Non-bank lenders are originating higher-LTV loans for investment properties. These mortgages require much higher FICO scores, and full income documentation, and significant reserves. The borrower is more likely to default on an investment property than their primary residence, and the occupants of a rental home are less likely to maintain the home; therefore, the bank is less likely to recover a foreclosed property in a marketable condition.

Pricing of Agency and Non-Agency Loans

Funds issuing non-Agency mortgages require a lower LTV, since the loans are not insured by the U.S. government and any losses incurred during the default period are born directly by the investor which owns the loan. Non-Performing Loan (NPL) expenses include deferred interest, default interest, attorney fees, court fees, maintenance fees, and more. Therefore, the equity in the property must be sufficient to cover all fees for foreclosure plus the transaction costs associated with re-selling the property on the retail market. Alternatively, the seller may dispose of the assets via a bulk sale to other funds that specialize in distressed assets. In the mid-2010s, the market for these NPLs priced out at 65 percent, or less of the value of the property. This level represented a significant increase in market values of NPLs from the early stages of the 2007-2008 market contraction, when NPLs typically sold for 30 to 45 percent of the property value. Banks do not typically hold non-accruing assets, including non-performing loans, on their books. The secondary market will purchase the NPLs, allowing the bank to recapitalize.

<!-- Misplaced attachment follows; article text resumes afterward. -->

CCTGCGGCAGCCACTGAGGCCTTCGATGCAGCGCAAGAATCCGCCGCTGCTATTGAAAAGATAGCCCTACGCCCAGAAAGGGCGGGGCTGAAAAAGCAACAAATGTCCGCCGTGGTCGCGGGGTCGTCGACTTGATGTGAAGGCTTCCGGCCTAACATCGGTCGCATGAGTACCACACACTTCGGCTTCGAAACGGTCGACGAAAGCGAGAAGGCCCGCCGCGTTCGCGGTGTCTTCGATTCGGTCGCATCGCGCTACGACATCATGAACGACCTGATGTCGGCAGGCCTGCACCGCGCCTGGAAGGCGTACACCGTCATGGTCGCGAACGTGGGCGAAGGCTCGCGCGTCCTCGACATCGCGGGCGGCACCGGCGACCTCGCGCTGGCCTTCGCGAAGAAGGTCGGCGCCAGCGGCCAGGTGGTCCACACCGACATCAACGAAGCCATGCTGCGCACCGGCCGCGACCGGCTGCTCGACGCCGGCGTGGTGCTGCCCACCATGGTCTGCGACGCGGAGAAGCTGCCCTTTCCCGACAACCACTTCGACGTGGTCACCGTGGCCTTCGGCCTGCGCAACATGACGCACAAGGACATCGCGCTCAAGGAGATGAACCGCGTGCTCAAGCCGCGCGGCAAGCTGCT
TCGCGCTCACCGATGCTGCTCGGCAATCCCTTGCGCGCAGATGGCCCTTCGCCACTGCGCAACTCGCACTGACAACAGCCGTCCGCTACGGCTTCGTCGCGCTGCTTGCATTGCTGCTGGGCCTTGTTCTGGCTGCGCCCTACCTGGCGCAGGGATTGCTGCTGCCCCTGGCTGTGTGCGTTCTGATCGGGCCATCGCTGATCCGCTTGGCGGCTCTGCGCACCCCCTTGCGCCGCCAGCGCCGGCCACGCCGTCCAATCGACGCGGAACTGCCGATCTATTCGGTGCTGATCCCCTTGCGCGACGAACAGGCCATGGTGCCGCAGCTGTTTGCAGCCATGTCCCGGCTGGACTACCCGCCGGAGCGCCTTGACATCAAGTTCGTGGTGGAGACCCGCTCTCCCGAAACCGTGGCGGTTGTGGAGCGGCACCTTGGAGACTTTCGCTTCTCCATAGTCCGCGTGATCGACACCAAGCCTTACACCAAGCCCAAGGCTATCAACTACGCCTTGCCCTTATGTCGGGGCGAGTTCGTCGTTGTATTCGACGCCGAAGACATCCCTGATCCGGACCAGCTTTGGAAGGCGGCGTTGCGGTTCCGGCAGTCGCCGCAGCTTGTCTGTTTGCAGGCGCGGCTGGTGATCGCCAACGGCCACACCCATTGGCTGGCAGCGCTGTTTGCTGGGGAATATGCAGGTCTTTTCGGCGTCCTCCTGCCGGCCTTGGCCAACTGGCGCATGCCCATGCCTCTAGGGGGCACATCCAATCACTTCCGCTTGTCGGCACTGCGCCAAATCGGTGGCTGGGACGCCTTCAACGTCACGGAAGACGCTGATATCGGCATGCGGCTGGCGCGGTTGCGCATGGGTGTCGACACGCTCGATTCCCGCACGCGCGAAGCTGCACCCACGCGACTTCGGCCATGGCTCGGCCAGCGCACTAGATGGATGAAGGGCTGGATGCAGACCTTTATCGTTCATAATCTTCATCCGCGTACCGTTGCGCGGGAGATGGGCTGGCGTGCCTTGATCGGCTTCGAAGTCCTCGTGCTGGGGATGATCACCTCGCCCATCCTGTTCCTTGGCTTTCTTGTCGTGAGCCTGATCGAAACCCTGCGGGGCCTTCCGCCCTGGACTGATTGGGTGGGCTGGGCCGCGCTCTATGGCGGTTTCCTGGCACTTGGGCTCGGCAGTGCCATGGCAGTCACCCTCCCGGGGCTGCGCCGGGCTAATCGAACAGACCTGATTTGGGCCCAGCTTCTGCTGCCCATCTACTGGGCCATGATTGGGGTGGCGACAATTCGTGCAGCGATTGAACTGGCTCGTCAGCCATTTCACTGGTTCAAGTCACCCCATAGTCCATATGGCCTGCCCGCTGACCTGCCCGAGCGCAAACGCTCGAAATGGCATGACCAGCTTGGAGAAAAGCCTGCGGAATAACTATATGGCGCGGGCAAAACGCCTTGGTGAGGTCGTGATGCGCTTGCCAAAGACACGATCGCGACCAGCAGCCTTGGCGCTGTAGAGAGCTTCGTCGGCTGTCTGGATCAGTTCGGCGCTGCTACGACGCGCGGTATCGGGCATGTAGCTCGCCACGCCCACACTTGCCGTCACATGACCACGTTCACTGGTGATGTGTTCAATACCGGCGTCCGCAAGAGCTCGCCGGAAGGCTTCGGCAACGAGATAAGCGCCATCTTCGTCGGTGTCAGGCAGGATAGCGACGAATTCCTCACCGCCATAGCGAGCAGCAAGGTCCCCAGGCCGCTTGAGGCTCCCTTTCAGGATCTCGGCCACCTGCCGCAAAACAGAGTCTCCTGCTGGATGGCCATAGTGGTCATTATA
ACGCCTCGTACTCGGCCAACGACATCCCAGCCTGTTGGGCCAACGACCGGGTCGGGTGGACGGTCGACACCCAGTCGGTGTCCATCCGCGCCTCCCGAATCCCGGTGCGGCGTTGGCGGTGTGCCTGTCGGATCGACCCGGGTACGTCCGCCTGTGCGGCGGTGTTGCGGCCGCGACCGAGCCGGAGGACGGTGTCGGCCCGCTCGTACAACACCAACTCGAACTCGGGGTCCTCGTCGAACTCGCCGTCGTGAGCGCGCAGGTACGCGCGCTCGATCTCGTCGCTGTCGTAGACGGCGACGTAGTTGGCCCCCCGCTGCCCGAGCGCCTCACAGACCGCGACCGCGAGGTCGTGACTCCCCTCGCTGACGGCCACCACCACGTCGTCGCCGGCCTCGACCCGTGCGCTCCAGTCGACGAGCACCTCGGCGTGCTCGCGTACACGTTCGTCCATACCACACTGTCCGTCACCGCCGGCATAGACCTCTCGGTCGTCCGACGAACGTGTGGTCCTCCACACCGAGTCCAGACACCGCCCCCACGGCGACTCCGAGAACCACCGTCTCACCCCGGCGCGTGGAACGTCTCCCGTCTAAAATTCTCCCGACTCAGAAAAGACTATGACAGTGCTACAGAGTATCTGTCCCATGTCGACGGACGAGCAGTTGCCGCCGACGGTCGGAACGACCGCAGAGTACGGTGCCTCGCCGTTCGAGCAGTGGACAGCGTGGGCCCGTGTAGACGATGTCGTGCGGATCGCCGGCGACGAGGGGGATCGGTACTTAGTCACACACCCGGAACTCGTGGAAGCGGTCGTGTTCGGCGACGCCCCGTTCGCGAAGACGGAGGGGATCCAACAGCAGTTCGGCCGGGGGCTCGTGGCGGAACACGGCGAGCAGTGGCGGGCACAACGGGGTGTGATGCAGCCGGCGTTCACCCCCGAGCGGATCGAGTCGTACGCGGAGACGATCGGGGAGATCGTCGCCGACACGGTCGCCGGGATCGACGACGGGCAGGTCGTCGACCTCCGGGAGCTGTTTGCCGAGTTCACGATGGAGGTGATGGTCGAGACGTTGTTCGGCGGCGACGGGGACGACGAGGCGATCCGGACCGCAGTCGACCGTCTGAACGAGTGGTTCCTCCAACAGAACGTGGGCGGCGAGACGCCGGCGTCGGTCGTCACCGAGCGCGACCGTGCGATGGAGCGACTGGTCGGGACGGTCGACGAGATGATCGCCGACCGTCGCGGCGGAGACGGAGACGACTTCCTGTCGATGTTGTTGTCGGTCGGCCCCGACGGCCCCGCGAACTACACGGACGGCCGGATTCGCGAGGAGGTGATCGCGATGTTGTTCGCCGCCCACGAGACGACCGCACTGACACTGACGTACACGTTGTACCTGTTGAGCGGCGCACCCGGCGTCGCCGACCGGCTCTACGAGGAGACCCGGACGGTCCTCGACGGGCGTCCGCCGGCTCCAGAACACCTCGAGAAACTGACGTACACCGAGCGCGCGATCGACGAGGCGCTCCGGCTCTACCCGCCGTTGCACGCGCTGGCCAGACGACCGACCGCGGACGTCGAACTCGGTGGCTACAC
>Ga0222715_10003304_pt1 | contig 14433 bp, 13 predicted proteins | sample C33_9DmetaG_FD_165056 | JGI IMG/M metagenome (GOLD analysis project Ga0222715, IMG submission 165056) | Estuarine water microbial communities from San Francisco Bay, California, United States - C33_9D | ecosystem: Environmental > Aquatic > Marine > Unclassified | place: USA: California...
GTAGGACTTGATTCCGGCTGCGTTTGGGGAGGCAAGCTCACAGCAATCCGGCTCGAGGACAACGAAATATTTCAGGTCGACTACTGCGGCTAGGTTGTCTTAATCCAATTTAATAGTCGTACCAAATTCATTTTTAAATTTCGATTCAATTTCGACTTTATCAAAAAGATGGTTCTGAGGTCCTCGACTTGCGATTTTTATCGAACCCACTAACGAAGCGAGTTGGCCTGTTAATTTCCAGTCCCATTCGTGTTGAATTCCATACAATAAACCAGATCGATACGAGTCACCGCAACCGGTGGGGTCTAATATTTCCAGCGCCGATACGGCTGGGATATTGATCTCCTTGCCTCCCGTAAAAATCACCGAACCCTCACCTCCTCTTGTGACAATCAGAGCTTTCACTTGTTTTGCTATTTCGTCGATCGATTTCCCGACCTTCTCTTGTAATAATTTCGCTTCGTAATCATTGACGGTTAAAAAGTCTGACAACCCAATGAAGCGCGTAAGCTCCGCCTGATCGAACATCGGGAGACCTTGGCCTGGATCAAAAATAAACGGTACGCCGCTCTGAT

Pricing of any asset is a relatively transparent indicator of the risk involved in the investment.  The lack of mortgage insurance, any government guarantee, or subsidized capital drives the yield required by the secondary market higher in an attempt to normalize risk and reward. To put it another way, what would an investor have to earn from his investment to make it worth his while to lend to someone that the Agencies would not lend to? This premium is a function of just how far out the loan is on the credit curve. The higher the perceived risk, the higher the yield the investor will require to fund the loan.  As of late 2015, this premium was 50 to 150 bps. In the early/mid 2000s the premium could be as high as 650 bps, as lenders originated many loans that ultimately did not perform.